Chrysler Hopes To Turn Around After Bankruptcy

Chrysler workers and everybody else learned yesterday that the troubled automaker would file for bankruptcy, and that it is partnering with Fiat. While Chrysler is in bankruptcy proceedings, the company is shutting production down for one to two months.

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STEVE INSKEEP, host:

Yesterday was a tough day for the people who work for Chrysler. They learned that the Italian carmaker Fiat would take over their company and that Chrysler would end up in bankruptcy anyway, and during bankruptcy for at least one to two months Chrysler would completely shut down.

NPR's Frank Langfitt reports from Michigan.

(Soundbite of phone ringing)

Mr. BOB STUGLIN (President, United Auto Workers Local 1264): 1264. Yeah, how you doing?

FRANK LANGFITT: For the past two days, this has been Bob Stuglin's life, yielding phone calls from anxious and confused Chrysler workers. Stuglin runs United Auto Workers Local 1264 in Sterling Heights just north of Detroit.

Mr. STUGLIN: My phone hasn't stopped ringing. And I've got calls that I haven't been able to answer. My voice message is full.

LANGFITT: The man on the line now is named Rudy(ph). He's thinking of retiring this month. The company is offering him $50,000 to do so. But now that Chrysler is in bankruptcy Rudy wonders, will workers still be able to get that money out of the company?

Mr. STUGLIN: There's no guarantee of anything, but it's still, you know…

(Soundbite of phone ringing)

Mr. STUGLIN: …as far as I know we still can.

LANGFITT: Stuglin urges patience.

Mr. STUGLIN: Okay. You have until the 25th to think about it. So if we hear anything different, you know, I'd wait until about a few days before that and see if anything else happened. Okay, Rudy, take it easy. Okay. Bye-bye.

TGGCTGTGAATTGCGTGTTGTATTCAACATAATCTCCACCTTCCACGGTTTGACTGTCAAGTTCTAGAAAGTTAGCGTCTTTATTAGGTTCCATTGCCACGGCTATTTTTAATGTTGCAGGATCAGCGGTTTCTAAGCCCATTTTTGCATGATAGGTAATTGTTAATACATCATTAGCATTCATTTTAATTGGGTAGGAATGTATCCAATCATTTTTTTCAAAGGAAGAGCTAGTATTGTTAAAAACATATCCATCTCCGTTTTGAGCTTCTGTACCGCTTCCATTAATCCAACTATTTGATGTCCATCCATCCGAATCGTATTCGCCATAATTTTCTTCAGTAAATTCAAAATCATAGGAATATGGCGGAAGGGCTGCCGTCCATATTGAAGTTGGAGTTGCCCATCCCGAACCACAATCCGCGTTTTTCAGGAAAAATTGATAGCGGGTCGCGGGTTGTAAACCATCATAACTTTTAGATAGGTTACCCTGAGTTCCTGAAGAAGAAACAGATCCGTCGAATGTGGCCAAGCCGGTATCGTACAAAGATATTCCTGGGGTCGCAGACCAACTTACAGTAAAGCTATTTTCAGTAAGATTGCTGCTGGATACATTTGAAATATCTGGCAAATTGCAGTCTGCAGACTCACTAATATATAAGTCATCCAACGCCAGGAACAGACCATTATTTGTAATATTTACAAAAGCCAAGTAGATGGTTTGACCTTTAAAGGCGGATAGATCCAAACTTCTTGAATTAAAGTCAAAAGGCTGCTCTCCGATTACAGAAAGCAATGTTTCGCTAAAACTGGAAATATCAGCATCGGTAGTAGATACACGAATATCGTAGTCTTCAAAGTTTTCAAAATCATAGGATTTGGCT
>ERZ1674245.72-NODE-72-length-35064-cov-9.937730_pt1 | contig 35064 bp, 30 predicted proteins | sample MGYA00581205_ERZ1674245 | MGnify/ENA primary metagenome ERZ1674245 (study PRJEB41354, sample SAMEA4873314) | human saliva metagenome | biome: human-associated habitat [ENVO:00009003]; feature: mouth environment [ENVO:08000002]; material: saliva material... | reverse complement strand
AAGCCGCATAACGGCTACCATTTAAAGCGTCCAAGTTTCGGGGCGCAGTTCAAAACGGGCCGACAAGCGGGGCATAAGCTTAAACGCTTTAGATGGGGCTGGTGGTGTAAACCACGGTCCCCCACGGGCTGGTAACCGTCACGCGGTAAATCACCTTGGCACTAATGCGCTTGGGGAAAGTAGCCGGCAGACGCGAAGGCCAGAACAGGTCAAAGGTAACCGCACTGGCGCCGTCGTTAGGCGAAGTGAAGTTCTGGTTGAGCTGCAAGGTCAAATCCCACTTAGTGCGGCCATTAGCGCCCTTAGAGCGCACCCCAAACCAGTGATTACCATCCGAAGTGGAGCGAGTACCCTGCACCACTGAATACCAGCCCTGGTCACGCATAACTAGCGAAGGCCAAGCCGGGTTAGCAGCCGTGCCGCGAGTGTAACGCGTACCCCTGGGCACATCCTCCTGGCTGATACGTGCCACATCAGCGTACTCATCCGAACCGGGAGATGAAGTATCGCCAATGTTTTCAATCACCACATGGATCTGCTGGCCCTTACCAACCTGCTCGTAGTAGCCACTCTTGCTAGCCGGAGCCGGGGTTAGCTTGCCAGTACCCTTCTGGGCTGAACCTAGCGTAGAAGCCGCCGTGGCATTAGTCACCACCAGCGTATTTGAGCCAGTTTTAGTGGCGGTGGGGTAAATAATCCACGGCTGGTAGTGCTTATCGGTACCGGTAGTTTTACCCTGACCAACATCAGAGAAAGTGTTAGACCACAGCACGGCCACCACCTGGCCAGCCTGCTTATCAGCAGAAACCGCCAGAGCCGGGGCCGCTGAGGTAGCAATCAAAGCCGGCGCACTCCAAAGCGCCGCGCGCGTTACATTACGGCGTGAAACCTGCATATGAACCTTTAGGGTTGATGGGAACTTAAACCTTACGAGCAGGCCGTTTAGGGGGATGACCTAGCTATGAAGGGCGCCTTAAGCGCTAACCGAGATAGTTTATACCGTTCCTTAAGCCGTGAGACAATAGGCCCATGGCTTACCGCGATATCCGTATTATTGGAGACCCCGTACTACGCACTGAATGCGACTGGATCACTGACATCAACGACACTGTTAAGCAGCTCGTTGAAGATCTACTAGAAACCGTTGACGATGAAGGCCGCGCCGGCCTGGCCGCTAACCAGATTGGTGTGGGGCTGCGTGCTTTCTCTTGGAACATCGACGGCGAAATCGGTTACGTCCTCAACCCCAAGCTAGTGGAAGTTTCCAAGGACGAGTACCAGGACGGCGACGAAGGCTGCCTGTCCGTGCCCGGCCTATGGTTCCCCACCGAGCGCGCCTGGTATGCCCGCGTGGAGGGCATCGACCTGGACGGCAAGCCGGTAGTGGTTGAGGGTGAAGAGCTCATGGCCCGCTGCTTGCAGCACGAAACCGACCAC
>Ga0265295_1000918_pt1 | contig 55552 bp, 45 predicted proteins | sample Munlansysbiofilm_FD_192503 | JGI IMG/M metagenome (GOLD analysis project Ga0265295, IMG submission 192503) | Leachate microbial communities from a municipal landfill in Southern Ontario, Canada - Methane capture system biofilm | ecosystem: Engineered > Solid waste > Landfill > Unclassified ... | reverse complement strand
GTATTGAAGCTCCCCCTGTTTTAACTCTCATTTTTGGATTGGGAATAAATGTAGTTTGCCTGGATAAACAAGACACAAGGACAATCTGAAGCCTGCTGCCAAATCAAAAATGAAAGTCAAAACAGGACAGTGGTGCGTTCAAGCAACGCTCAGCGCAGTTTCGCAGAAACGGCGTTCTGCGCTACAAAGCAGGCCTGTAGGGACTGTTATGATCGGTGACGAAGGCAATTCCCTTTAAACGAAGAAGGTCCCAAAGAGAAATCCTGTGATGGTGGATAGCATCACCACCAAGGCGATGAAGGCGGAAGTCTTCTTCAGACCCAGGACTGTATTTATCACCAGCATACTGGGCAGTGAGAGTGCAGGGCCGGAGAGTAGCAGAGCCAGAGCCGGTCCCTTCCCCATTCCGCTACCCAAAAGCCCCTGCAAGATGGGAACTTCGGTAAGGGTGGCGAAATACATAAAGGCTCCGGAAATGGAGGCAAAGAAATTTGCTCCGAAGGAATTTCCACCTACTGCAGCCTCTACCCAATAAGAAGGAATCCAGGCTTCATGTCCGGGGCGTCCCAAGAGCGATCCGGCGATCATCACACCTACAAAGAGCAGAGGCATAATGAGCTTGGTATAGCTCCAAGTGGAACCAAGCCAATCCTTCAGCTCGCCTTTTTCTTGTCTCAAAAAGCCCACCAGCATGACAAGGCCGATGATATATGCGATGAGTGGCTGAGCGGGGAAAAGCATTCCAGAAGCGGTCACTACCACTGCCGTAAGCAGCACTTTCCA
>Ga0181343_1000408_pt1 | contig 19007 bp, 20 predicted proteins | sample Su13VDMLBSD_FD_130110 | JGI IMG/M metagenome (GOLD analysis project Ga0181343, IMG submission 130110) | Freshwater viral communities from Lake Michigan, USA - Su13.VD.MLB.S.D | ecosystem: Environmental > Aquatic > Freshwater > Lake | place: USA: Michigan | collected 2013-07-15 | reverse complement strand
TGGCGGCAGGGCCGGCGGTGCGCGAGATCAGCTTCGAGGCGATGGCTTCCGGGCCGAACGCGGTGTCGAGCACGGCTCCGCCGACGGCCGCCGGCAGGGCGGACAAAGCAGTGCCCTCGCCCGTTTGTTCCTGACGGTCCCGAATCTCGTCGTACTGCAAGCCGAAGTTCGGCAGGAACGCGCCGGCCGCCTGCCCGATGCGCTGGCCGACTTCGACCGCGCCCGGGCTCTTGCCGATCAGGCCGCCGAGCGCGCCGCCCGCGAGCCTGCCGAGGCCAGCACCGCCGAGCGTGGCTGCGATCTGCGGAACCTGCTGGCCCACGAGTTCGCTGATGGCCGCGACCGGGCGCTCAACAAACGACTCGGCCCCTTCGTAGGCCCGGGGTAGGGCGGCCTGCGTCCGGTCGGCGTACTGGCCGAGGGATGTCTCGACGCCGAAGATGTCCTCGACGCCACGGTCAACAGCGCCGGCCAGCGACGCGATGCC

LANGFITT: Yesterday afternoon, Stuglin's members got another jolt. When some showed up for work at Chrysler's nearby stamping plant, management turned them away.

Mr. STUGLIN: They're nervous. You know, when you hear the word bankruptcy, then a few hours later you hear that the plant's going to be shut down, people don't know what to think.

LANGFITT: Chrysler said it idled the plant after a supplier refused to unload parts following news of the bankruptcy. In a conference call, Chrysler CEO Bob Nardelli also said the company would shut down all its plants for a month or two during court proceedings. One reason, he said, is to sell off all those vehicles piling up in dealer lots.

Mr. BOB NARDELLI (Chief Executive Officer, Chrysler): We have done probably one of the best jobs in the industry getting inventory down already. This gives us the opportunity to really come out the other side as lean in inventory as an automotive company may have seen.

LANGFITT: And Nardelli insisted that Chrysler won't leave its partners high and dry.

Mr. NARDELLI: The fact that we idle the factories for a period of time doesn't mean we aren't gong to continue to pay all of our obligations to suppliers, that we aren't going to continue to pay wages.

LANGFITT: In fact, workers will receive most of their salary during the shutdown. Their longer term worry? Job security. Companies that go into bankruptcy tend to come out with smaller staffs. Yesterday, a White House official said there were no immediate plans for layoffs. And for now Chrysler workers may have some breathing room. The company has already laid off tens of thousands of people in recent years.

John Casesa is a longtime auto consultant.

Mr. JOHN CASESA (Managing Partner, Casesa Shapiro Group LLC): Chrysler has already shrunk enormously. And although it has excess capacity, the whole idea of this combination is to use Fiat's strength to fill up that excess capacity by supplying more competitive product.

LANGFITT: Fiat will provide technology so Chrysler can build smaller, fuel-efficient cars here. At the same time, Chrysler president Jim Press said more of Chrysler's poor-selling vehicles will be junked.

Mr. JIM PRESS (President, Chrysler): We will continue to do that, eliminating certain models and eliminating duplication products.

LANGFITT: And that could create a game of musical chairs for some workers. For instance, Local 1264 in Sterling Heights stamps panels for various vehicles. But it could lose at least one - the Chrysler Sebring, an unpopular sedan. So that has local president Bob Stuglin and his members hoping - hoping they get a prize from their new boss - a chance to stamp a Fiat.

Frank Langfitt, NPR News, Dearborn, Michigan.

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